The macro picture is somewhat mixed, with the sharp decline in US industrial production figures offset by reasonable strength in similar metrics in other regions of the world. US core capex orders showed a second consecutive month of increase for the first time in over a year. The overall picture has turned bullish enough for Fed Chair Yellen to see a strengthened case for an additional rate hike. Expectations are for Friday’s jobs report to show strong gains.

In Europe, which has been in sharp focus since the Brexit, indicators have yet to crack, but if SHLM’s customer demand drop is representative of a broader reduction in purchasing activity in the inventory chain, there may be a quick correction in store.

Exhibit 13

Source: Capital IQ, Government Publications, Bloomberg, SSR Analysis

Commodity Pricing

A second consecutive month of 6%+ declines in steel pricing leaves the commodity still up more than 35% year to date. Aluminum has trended higher as well, though far less significantly, while copper prices remain depressed by the lack of Chinese demand. Natural gas pricing was virtually flat in August before falling on Thursday’s greater than expected inventory build. Crude was up 10% on the month, putting its year to date gain on par with that of natural gas (~25%). The North American rig count broke an eight week streak of growth by holding essentially flat in the latest data from Baker Hughes.

US commodity and energy prices are indexed in Exhibits 14 through 18.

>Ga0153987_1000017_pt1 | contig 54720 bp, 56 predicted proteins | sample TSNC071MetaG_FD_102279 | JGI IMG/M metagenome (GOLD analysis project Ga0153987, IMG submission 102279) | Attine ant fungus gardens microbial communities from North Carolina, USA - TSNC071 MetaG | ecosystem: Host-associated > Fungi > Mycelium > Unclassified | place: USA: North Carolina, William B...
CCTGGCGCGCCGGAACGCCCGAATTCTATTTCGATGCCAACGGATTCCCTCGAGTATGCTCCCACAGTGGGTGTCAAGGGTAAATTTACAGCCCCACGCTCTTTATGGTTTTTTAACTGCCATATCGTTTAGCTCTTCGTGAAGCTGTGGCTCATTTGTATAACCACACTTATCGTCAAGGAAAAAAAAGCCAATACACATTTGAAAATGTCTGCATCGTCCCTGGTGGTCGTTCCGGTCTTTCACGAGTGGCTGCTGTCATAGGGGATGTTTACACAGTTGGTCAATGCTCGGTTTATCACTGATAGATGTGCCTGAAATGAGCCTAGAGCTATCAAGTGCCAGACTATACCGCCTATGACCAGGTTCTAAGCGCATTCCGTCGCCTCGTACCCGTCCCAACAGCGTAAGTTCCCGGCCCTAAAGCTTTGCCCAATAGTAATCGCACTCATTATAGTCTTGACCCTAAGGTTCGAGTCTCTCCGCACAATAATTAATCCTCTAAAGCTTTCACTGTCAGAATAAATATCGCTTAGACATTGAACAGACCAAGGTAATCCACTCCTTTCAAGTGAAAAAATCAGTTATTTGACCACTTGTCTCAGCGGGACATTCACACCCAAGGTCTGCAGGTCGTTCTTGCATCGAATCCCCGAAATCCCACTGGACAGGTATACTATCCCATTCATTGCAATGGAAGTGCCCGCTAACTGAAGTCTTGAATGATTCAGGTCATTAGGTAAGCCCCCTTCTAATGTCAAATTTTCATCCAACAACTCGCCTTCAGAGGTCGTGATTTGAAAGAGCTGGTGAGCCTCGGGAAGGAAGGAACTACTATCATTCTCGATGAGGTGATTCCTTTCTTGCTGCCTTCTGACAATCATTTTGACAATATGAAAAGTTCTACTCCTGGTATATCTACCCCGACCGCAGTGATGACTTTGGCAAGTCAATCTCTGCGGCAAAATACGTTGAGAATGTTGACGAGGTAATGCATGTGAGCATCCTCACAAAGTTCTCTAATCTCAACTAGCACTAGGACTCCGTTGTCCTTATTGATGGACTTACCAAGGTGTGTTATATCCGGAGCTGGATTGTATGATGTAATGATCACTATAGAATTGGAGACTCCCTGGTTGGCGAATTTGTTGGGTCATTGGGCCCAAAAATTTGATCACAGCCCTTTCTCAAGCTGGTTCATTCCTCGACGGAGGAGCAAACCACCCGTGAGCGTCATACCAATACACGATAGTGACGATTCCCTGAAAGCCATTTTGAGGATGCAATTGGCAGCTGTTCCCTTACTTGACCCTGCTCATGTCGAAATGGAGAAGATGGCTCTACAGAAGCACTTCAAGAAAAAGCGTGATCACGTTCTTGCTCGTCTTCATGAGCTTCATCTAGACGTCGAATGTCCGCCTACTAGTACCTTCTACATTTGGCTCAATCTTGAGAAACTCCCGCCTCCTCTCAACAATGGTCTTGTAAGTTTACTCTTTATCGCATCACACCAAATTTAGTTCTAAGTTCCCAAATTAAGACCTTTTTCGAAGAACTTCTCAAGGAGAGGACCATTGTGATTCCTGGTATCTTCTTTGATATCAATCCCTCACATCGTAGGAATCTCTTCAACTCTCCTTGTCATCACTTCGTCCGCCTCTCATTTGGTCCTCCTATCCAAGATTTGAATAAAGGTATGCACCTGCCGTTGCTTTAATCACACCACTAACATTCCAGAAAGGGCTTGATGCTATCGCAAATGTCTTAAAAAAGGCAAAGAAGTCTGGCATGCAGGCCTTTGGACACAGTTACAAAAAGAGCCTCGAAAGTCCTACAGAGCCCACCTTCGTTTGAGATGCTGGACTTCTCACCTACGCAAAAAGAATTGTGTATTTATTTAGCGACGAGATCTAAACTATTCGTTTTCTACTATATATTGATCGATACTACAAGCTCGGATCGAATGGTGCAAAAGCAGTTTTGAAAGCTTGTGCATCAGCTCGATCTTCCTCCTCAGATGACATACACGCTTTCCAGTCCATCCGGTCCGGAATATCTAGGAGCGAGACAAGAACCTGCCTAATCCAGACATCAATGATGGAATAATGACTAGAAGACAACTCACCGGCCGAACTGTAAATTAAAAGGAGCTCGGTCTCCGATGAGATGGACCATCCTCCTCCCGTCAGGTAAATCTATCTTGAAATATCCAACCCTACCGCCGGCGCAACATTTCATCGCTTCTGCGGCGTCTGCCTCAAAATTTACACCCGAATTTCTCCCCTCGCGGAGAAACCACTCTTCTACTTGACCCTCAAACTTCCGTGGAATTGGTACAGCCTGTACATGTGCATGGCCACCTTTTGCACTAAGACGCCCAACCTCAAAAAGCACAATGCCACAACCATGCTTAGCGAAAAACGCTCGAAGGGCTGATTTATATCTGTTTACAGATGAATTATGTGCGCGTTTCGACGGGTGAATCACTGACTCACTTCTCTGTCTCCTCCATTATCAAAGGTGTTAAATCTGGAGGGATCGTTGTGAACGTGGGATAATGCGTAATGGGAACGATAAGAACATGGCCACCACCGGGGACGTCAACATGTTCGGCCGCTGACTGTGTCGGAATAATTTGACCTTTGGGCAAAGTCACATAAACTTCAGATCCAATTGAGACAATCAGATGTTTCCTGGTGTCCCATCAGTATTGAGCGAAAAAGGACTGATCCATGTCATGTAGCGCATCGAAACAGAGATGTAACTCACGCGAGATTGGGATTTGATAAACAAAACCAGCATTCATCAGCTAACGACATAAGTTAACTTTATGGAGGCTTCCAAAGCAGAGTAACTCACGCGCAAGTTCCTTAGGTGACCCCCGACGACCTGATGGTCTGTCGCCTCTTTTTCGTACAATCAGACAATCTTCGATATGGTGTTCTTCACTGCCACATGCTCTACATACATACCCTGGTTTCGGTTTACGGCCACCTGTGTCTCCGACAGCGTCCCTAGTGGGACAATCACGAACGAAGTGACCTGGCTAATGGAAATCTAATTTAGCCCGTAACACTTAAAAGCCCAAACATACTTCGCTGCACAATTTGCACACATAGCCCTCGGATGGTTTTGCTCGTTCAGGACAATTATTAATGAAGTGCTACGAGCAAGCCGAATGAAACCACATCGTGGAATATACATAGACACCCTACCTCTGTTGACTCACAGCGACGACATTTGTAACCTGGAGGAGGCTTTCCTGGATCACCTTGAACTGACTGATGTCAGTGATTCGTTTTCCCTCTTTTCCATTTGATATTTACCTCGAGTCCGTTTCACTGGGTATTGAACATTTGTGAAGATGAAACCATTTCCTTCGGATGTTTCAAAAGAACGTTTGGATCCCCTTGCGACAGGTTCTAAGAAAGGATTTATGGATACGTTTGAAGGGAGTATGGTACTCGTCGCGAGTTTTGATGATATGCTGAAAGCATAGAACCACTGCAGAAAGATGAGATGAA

Exhibit 14

Source: Capital IQ, CRU Steel Price Index, Bloomberg, SSR Analysis

Exhibit 15

Source: Capital IQ, IHS, Bloomberg, SSR Analysis

Exhibit 16

Source: Capital IQ, Bloomberg, SSR Analysis

Exhibit 17

Source: Capital IQ, Bloomberg, SSR Analysis

Exhibit 18

Source: Capital IQ, Bloomberg, SSR Analysis

Expectation Analysis

In Exhibit 20 we look at expected net income growth by sector, and in Exhibit 21 we plot the growth figure against each sector’s current skepticism index value. Electrical Equipment now shows negative net income growth comparing 2017 estimates to 2015 actual figures. This is the result of divestitures at Emerson (EMR) but also a guide down by that company as well as peer Ametek (AME). This drove the considerable negative revisions in Exhibit 22. We again note that the Metals result in Exhibit 20 is higher than the chart indicates and reflects a very low 2015 base.

Exhibit 19                                                                                      Exhibit 20

Source: Capital IQ and SSR Analysis

Electrical Equipment aside, revisions were mostly modest after most companies’ July earnings reports, and where we did some changes in estimates in August, they were largely based on earnings adjusted guidance from late reporters. In the Capital Goods space, DE most significantly drove the positive result with a 15% increase to its unweighted 2017 net income estimate. Negative revisions for FCX and CLF outweighed a positive revision in NEM in the Metals space.

Exhibit 21

Source: Capital IQ and SSR Analysis